Yes, that is why every review or opinion has to judged against what is right for the individual reading the review.

But virtually every marketed effect is intended for a certain situation or type of performance. So I would presume that anyone expressing an opinion is doing so based on using the trick in the correct environment. If someone states that they think the latest card or coin trick is terrible, I assume that they are NOT basing that on the fact that they perform grand illusions in an arena show and it's too small for their venue. That's a given.

So when anyone expresses their opinion here I think we all assume that they are basing that within the context in which it was intended for, and within that context I think you can state whether you believe it to be bad or good, especially if you also present the reasons that your opinions are based on.
mh1001
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MeetMagicMike, we are not talking about the same thing. There are tricks so well designed that it takes a lot of imagination to understand how it works. And there are tricks which are so simplistic that people easily understand how it works. One such trick is the ring on chain, or ickle pickle. One of the very first non-card tricks I learned and performed. My handling was super clean, no finger movement, and yet about 1/3 of the time, people understood what happened, even worse was children, every time I did this for children, at least one or two of them gave the correct answer. Even if they were wrong, it's irrelevant to them, as they believe they are right. Whether they are actually right or not, the consequence is that they are not impressed. Even if they enjoyed it : every time I did that trick, people enjoyed it and discussed about it. But I stopped doing it.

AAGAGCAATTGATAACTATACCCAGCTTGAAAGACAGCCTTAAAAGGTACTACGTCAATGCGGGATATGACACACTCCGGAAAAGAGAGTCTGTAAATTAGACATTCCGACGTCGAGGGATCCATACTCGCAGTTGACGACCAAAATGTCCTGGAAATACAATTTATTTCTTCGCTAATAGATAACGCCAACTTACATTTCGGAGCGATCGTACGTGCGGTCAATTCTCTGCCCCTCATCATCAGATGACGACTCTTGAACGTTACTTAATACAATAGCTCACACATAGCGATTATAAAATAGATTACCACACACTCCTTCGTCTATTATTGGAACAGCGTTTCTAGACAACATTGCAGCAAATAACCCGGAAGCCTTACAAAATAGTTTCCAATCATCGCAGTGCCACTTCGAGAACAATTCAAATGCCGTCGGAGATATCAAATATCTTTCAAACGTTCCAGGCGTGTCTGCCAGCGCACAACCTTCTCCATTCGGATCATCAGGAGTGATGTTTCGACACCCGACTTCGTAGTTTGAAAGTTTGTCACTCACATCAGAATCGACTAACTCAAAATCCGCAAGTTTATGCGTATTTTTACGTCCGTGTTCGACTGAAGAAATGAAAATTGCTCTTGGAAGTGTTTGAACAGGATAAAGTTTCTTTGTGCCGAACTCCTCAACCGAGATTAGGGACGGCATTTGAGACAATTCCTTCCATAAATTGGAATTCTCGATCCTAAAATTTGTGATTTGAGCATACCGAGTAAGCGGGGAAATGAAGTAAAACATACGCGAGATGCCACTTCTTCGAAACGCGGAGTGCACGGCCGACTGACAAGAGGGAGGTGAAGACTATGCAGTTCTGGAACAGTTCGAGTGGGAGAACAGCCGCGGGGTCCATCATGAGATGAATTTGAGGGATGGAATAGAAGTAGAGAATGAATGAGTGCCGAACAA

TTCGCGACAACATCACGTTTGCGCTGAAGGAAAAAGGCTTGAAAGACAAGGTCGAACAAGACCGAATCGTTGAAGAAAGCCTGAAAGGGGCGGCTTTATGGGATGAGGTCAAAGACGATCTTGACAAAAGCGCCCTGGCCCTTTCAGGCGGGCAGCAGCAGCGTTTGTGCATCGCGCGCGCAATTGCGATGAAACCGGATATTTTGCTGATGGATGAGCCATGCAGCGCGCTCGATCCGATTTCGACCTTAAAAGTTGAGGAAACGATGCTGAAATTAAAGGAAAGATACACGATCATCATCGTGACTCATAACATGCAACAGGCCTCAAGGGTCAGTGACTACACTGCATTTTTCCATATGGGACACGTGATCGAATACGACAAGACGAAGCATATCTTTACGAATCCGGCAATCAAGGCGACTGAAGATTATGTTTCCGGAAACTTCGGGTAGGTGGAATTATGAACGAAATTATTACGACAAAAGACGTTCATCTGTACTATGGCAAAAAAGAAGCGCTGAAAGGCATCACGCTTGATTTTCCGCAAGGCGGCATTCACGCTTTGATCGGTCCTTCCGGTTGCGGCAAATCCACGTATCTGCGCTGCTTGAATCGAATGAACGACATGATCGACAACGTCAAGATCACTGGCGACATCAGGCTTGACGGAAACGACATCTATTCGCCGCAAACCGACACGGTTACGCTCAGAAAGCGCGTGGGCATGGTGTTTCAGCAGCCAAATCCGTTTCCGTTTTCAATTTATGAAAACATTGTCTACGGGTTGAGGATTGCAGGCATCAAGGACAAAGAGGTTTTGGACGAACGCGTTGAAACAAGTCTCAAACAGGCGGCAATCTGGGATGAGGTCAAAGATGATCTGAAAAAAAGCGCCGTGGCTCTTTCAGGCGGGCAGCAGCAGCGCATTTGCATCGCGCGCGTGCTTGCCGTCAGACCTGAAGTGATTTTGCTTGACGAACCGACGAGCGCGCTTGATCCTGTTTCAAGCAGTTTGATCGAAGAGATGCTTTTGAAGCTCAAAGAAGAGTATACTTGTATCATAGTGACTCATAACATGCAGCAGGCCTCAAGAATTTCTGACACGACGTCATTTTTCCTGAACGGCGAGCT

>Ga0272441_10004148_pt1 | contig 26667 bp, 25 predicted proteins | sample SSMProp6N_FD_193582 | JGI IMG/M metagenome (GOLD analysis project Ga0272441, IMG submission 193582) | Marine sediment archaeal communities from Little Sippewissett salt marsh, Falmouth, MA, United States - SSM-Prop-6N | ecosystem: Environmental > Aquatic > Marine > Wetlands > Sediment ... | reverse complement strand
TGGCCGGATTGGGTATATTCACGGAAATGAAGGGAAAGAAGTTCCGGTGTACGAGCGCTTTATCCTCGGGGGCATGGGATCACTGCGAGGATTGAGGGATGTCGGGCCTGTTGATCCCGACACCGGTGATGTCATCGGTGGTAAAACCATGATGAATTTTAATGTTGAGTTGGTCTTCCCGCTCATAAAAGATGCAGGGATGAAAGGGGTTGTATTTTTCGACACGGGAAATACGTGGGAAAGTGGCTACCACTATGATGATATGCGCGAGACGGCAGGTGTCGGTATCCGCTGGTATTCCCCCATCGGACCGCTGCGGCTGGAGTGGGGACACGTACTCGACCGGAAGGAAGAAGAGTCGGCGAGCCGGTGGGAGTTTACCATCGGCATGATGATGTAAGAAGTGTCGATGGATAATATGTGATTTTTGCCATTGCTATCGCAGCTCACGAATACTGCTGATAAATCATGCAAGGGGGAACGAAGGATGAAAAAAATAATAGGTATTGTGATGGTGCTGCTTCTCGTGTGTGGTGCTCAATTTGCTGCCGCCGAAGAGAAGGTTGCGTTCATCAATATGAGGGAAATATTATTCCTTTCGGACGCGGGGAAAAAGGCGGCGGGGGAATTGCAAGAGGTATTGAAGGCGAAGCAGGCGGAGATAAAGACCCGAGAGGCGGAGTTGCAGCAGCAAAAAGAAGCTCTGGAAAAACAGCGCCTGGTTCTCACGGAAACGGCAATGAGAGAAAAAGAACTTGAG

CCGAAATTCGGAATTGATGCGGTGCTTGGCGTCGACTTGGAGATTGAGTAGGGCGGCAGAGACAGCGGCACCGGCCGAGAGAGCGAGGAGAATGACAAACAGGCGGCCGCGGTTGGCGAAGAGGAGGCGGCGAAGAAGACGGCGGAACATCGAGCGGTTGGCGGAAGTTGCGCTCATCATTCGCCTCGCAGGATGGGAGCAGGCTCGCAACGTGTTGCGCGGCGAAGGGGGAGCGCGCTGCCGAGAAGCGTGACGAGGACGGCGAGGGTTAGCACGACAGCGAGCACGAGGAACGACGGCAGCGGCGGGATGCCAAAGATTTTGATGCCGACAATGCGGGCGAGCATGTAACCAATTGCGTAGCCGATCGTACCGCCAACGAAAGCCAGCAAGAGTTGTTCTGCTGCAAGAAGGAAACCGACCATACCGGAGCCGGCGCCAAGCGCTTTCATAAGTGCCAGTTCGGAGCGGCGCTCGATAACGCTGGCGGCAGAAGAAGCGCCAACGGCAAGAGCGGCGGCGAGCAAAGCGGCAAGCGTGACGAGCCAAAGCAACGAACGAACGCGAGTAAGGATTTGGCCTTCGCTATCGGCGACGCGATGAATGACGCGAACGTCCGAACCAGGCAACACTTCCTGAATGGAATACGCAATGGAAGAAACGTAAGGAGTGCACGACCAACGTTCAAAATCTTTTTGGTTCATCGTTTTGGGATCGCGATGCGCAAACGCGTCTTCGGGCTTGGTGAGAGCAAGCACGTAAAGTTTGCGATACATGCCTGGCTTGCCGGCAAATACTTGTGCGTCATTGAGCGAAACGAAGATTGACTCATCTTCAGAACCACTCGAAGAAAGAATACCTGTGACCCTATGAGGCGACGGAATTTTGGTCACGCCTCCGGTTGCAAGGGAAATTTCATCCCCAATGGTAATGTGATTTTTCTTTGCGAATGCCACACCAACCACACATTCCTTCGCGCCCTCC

There are several objective reasons why this trick isn't good, despite what you and videoman say. Compare it with a signed coin bend. Objectively, a signed coin would decrease the likelihood to suspect a switch versus a non-signed coin. Furthermore, by giving away the coin as a souvenir, people know it's not an illusion, or a trick coin. When I did this to people, sometimes, they tell me "I know magic is just an illusion, nothing is real... but this bent coin, it's not an illusion !". You can't have this kind of reaction with Peeled, not just because of the nature of the trick (a peeled coin is an outcome that is much more unreal, by definition, compared to a bent coin) but also because you're actually not giving away the peeled coin. So people actually give you their coin, and they end up with what ? The same coin which they have started with. When I use my Quantum Bender, I give them an impossible souvenir. Their coin has changed, and the change is real. Unlike with Peel (let alone the unconvincing peel and restoration of the coin during performance).

videoman & MeetMagicMike, you mention at some point stage shows. This is not comparable at all. There is first the issue of visibility, the audience can't see the coin anyway, unless you have big screen with large zooming. I'm not talking about tricks which are more suited for stage vs close-up, as such comparison would be completely irrelevant. There's also the issue of examinability. People know and understand that the magician will not let you examine their props. Many stage shows don't even involve spectators getting on stage. I'm convinced that people know that when you do close-up magic, which is much more intimate, they have the importunity to examine your props, as they know it isn't possible to do that when they see magic on TV, stage shows, street magic, etc. Even if you compare among tricks best suited for stage shows, it's always (and objectively) stronger if you do a trick which involve people leaving with an impossible souvenir, something that makes them believe what they witnessed is (or may) not be an illusion. No matter what your skills (ability or presentational) are, there are tricks which themselves make you a reputation (if you perform them at least correctly, e.g., without flashing, but not necessarily with great skills).

Here's the thing. Good thinking creates good tricks. Bad thinking creates bad tricks. That's why there are bad and good tricks for the exact same reason there are good and bad thinkers, good and bad performers, good and bad ... in everything.

It's as simple as this : tricks are not "neutral" like air, sky, earth, water, etc. It sounds silly to say that but it's people who create tricks. Some creations are bad, some aren't. By saying that there aren't good or bad tricks, I feel sometimes that people forget it's us who create tricks.